History, on the other hand, is everything. It has always had its fair share of people who want to oppress the small and the powerless. It has always had dangerous leaders who appeal to the majority in the name of “nativism” and “nationalism” to rule over or eliminate the minorities. Today in America, 6.1 million people voted for this idea that white majority must oppress and suppress any one different than them regards to race, color, religion or sexual preference. Already, I am hearing disheartening idea of Muslim registry being pushed by Trump’s advisor, Kris Kobach, who in fact cited Japanese internment camps as a lawful precedent. We have seen the roads that have led when one race claims superior rights over others above all else. If we don’t pay attention to history, and go along with the tide that takes us to the dark waters, the horrors will repeat again.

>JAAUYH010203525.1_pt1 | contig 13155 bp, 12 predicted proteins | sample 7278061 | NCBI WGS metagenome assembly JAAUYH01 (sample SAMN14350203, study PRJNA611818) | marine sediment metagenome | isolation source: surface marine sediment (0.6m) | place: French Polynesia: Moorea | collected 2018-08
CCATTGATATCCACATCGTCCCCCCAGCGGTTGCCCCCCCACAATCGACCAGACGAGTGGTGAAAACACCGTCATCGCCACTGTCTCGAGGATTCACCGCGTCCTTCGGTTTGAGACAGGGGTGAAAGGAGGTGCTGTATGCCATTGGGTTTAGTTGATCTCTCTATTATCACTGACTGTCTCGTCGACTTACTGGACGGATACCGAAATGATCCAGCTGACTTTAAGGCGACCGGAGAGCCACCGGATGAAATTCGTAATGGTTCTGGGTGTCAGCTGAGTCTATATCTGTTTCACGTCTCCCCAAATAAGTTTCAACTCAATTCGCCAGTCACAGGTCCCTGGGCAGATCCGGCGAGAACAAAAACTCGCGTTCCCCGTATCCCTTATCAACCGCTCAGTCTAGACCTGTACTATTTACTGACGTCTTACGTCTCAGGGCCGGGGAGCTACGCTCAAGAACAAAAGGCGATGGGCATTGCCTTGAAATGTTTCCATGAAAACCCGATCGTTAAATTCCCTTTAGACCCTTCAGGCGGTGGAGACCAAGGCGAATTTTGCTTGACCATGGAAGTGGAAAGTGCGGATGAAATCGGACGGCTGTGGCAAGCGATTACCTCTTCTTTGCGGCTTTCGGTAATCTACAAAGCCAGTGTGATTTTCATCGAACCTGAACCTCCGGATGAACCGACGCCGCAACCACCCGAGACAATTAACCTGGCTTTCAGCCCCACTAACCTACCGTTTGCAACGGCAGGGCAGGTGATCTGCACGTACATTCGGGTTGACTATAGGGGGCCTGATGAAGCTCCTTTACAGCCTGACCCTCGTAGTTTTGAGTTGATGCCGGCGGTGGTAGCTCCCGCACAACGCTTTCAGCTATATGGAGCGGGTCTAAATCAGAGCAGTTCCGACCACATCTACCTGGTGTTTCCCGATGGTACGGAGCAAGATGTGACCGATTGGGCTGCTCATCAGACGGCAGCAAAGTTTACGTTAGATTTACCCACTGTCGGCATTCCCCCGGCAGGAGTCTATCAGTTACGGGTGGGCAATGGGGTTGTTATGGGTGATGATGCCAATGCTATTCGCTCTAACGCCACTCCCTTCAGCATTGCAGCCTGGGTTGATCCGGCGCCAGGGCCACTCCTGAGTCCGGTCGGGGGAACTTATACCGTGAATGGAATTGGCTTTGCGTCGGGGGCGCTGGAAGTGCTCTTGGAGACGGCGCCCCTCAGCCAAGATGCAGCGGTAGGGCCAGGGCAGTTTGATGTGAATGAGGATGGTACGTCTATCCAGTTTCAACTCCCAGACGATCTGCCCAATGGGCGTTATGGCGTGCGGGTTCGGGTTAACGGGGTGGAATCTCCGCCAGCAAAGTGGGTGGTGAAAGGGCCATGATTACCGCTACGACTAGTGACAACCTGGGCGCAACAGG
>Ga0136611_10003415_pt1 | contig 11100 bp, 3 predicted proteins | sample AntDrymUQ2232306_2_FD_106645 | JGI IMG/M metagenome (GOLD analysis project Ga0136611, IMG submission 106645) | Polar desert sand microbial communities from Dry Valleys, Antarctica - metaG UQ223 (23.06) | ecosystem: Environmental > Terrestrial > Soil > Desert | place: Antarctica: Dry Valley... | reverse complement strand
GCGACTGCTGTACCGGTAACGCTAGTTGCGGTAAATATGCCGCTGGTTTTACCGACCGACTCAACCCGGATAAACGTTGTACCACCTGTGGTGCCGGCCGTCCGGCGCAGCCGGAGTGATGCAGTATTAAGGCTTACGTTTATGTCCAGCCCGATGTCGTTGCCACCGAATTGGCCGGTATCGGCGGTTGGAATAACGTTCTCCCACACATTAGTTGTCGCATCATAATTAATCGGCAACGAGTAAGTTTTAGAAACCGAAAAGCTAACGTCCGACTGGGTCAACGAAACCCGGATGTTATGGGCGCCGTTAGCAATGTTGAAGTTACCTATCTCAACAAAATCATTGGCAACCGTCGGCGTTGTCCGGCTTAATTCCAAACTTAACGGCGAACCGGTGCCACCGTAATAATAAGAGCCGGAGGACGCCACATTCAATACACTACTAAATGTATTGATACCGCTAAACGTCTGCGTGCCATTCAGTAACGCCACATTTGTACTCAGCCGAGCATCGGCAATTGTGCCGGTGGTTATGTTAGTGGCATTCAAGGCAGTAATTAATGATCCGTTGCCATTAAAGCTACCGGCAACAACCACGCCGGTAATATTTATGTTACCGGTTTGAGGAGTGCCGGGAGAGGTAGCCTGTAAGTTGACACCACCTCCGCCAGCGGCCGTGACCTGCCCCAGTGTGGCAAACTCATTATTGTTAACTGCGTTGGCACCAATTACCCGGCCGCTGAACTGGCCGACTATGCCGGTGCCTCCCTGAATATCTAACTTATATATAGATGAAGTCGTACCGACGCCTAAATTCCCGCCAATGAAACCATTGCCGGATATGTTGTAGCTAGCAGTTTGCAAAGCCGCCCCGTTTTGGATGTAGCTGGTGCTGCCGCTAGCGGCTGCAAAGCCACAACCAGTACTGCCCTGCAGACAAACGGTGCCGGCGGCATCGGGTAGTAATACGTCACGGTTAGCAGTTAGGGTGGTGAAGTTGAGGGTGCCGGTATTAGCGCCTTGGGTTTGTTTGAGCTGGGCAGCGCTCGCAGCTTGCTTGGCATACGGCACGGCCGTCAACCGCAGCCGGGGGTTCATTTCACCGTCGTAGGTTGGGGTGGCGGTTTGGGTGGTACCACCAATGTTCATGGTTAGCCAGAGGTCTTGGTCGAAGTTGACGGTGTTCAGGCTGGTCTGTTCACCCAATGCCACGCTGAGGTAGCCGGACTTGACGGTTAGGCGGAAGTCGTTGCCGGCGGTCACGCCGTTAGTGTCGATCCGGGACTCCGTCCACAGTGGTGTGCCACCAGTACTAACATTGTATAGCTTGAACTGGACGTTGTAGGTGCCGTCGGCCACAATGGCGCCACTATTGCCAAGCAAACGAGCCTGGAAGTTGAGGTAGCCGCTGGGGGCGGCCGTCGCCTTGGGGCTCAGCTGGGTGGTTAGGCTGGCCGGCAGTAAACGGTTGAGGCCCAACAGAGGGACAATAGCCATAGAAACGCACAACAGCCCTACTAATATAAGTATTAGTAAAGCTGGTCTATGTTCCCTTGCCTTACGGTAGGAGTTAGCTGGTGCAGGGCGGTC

I call on all Americans who are dismayed by the results of the election to take part in whatever ways to keep this place a safe place for everyone. Please go out and give your time or money to the organizations that will make sure this country move toward equality and justice, and not the opposite. Today, if you see someone who looks, sounds, dress different than you, give a smile, say hello. Sit with an immigrant, and ask his/her story. Ask what their favorite meals are, what hobbies they like, and get to know their stories. Learn from my experience with Shelly who thinks Asians are okay because she gets to know Asians, while she has never known any other race or religion that she is opposed to or fearful of. Maybe had she known other races, she will say, they are okay too. That we are all on the same team, that we are all okay, regardless of our race, ethnicity, gender, religion or sexual preferences.